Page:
In regards to homework, I can’t recall it being as brutally intense as it is over here in Japan. In fact at junior high school level, the students are expected to come for a week of lessons halfway through their vacation. Many students actually go to summer schools and cram schools further showcasing adolescent Japan’s stressful education period. I remember writing an essay or two, but nothing that induced the sheer hardship experienced by Japanese students.

So yeah, in the end I did have an enjoyable summer holiday. Sure my exercise regime fell through; hard to imagine when you travel to a region famous for it’s yakiniku barbecue and Blue Seal ice cream brand. And I failed to watch a fireworks display, a quintessential event in Japan during the  summer. But I can’t really complain after hearing the exciting tales of adventure from the students. I’m sure it won’t be long until the “Post-Summer Holiday Blues” will hit, along with the cold weather.

The Summer Holiday Blues

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With the Summer Holiday’s in full swing, I’ve found myself increasingly frustrated and restless. I’m only managing to sleep about 4/5 hours on a “good day”, but I don’t necessarily feel tired. I just feel unmotivated and rather glum. A month ago, you would have heard me saying “Why can’t the summer holidays start sooner?”. But now, dare I say it, I want to go back to work.

Back when I was a kid, the summer holidays were the best. Meeting up with friends, going on family vacations and not having a care about the encroaching school term. But now that I live on the opposite side of the world and have entered “adulthood”, the notion of “wasted time” is becoming more of an anxiety of mine. It may seem shallow for my young self to complain about the luxury of having a month holiday, but I’d guarantee that if you were in the same situation; in 35°C heat, without a car and with all you friends still working, you’d probably feel the same. Mind you, this Summer hasn’t entirely been boring. Back in mid-July, I successfully climbed Mt. Fuji with a couple of friends, and two weeks ago my girlfriend and I drove to Tsunoshima for a day trip. In the eyes of many people, that would seem like a pretty eventful holiday. But with this amount of time off, I feel that I should be doing more.

Currently, there’s a lot going on in my head. From the important; my finances and my future, to the laughably trivial; what to cook for dinner, these have become my “daily worries”. But understand this, I’m a guy that tends to fret and contemplate over everything. I rarely back my choices a hundred percent, which can be both a blessing and a curse.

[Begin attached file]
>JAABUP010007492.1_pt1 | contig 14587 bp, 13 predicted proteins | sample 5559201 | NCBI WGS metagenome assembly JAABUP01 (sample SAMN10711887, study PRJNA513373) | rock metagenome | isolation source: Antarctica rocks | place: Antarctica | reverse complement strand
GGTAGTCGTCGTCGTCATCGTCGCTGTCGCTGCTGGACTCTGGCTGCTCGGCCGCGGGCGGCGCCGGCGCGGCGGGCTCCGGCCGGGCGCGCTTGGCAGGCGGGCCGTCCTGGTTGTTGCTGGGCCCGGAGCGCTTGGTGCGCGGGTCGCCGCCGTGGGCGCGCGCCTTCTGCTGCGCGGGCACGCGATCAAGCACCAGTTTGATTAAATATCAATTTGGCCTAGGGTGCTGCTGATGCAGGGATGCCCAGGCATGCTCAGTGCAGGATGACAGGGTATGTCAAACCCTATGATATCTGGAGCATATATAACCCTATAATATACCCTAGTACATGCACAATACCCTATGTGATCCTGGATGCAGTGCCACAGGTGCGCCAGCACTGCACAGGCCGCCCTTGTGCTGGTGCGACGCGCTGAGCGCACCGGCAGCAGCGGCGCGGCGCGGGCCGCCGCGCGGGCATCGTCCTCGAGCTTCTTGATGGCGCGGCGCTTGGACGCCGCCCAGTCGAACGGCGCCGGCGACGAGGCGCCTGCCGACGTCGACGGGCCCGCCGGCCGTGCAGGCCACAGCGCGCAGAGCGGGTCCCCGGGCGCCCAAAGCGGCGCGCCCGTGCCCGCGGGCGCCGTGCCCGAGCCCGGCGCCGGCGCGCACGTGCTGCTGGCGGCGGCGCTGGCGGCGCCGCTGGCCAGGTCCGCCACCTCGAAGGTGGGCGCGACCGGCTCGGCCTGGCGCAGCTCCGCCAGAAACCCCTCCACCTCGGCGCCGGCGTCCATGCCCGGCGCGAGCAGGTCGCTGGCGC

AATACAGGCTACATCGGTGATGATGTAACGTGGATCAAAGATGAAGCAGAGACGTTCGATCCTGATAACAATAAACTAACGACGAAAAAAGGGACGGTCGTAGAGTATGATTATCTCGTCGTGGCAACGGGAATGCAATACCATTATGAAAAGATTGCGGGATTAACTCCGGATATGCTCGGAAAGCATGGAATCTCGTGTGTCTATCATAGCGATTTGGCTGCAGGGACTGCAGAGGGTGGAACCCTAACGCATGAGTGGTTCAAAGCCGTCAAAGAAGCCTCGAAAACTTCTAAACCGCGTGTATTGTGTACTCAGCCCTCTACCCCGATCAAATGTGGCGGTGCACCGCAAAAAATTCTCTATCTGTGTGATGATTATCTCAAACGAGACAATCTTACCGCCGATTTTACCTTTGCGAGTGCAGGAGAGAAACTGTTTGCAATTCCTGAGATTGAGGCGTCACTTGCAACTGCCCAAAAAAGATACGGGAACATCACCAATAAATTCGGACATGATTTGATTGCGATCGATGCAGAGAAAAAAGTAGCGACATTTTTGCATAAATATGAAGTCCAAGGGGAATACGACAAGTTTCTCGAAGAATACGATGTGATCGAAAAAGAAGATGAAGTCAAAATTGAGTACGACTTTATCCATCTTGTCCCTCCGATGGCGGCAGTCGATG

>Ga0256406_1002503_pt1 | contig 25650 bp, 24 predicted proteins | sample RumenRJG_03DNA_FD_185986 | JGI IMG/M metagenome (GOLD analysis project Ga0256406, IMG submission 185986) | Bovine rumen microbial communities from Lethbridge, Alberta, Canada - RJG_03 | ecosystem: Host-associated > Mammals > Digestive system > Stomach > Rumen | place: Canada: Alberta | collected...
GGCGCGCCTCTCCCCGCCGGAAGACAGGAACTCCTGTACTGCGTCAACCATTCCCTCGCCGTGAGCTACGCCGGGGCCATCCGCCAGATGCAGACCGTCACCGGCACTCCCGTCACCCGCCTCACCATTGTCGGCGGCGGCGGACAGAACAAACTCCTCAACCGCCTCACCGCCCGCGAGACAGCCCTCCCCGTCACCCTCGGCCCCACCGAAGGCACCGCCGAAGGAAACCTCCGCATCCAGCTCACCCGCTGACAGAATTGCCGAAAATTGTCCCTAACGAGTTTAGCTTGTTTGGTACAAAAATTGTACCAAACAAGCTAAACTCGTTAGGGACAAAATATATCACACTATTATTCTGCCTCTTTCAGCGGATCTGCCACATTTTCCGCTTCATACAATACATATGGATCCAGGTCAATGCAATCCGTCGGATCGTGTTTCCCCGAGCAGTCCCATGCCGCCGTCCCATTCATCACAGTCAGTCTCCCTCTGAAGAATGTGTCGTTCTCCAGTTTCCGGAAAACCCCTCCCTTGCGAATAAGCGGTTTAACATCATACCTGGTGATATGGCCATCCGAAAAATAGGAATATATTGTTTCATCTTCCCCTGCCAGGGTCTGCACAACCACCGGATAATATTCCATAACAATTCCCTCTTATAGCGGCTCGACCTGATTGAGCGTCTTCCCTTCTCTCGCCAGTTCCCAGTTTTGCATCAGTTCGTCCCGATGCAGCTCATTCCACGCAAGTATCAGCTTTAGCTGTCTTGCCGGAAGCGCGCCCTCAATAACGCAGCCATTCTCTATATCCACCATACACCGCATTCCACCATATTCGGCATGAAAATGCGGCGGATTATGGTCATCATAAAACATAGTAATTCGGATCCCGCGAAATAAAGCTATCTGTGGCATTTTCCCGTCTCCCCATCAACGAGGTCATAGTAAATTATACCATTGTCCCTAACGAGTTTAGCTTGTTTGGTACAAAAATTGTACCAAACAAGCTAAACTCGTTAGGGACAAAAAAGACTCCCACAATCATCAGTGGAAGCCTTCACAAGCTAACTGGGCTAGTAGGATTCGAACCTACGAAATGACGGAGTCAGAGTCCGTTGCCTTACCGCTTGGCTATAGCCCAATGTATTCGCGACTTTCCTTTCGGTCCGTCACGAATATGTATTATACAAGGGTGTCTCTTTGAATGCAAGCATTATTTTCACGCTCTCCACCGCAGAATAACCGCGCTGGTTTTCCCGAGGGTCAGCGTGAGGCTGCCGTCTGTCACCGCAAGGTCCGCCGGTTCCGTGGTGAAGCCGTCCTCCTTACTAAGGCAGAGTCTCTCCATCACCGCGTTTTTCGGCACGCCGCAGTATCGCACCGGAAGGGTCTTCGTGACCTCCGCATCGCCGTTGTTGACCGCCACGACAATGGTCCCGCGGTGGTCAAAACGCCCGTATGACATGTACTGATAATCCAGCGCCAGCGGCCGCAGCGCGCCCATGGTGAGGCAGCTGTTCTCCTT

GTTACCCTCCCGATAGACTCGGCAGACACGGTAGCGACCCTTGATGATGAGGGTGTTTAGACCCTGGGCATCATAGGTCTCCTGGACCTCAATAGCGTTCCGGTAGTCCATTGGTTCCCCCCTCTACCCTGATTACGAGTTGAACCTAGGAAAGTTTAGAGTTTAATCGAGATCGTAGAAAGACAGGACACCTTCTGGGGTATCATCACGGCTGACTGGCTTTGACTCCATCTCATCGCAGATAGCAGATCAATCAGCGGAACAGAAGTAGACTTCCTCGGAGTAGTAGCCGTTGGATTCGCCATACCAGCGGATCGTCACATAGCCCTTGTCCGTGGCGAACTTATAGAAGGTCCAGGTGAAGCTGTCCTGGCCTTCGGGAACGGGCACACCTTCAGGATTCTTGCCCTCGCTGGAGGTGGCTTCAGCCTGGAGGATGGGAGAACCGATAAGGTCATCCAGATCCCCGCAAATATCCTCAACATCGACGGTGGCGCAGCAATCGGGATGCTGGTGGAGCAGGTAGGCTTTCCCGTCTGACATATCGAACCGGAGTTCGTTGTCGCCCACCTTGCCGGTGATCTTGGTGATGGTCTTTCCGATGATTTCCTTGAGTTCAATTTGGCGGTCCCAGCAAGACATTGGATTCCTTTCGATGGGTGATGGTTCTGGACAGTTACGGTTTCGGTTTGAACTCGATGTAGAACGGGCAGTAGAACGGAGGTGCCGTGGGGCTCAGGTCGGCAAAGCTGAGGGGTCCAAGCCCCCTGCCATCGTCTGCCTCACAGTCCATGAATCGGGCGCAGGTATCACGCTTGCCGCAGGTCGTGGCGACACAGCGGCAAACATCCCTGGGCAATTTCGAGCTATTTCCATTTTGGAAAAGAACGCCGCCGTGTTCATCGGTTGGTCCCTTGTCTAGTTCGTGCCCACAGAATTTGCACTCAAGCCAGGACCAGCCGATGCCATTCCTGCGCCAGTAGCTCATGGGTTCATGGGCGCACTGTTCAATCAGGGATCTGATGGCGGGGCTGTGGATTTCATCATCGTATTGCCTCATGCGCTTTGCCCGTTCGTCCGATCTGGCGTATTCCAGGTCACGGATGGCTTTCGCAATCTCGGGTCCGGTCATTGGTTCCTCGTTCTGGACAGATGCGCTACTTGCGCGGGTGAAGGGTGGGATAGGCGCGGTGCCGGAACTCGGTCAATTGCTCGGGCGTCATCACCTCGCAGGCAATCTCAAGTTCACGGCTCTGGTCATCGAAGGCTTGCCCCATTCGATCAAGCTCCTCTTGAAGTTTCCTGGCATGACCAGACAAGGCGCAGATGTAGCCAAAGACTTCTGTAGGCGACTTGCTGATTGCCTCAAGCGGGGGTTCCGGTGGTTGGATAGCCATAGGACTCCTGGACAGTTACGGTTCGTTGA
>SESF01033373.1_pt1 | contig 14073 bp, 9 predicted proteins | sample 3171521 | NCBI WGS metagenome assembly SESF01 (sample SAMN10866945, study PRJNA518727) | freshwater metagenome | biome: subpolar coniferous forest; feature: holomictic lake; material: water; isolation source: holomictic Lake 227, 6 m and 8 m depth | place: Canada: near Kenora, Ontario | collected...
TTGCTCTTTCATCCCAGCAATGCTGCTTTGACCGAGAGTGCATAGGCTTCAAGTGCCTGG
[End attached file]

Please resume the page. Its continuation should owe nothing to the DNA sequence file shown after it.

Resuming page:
“Well there’s no use just sitting there doing nothing”, and I wholeheartedly agree. I’m also not an individual who would comfortably spend an entire week stuck in his apartment. Back at university it was so simple; either go to the pub with my friends, go watch a film at the cinema or play video games. Yet here in Japan, it’s a bit more difficult to deal with. It’s not culture shock, it’s not that I miss a can of Heinz Baked Beans (which I do) and it’s certainly not that I miss what’s going on it Britain, except for my family.

I like to travel, see and do things either alone or with friends. Whether that be hiking in the mountains or visiting historical buildings, I like to do stuff. My mother suggested I get a part-time job, or maybe do some tutoring (which I did last year) but I’m hesitant to do so. I’ve recently tried to follow an indoor exercise regime to lose some weight and build some muscle. While it hasn’t proved to be successful in reducing the kilos, I certainly feel more fitter. I used to jog when I got frustrated, but with temperatures reaching the mid 30s in Japan, I’m afraid my brain would melt and pour from my ears. I’m currently sat in my apartment at a temperature of 26°C, while outside its about 34°C. As a Brit, anything above 20°C is deemed too hot, and necessitates t-shirts to be removed in public, not the case in Japan though.

Photography has provided an outlet, and so too has this blog. Like I said in my previous blog post, taking pictures has been genuinely satisfying, and writing about my thoughts and getting them out there has provided something of a mental workout. My girlfriend has been a saving grace, but with her own turmoils and pressures to deal with, I feel guilty when complaining about my insignificant issues. It’s not all doom and gloom though. I’m going on holiday with her in late August, which seems miles away. We’re off to Ishigaki, Okinawa which will be pretty awesome. Let’s just hope that the weather will stay like it has been.

So is this just seasonal depression? Or the heat? Or is it just a symptom of being a miserable Brit? Well who knows, but I hope the rest of my summer vacation, and yours, will be relaxing and eventful.

How do you guys deal with this sort of lull?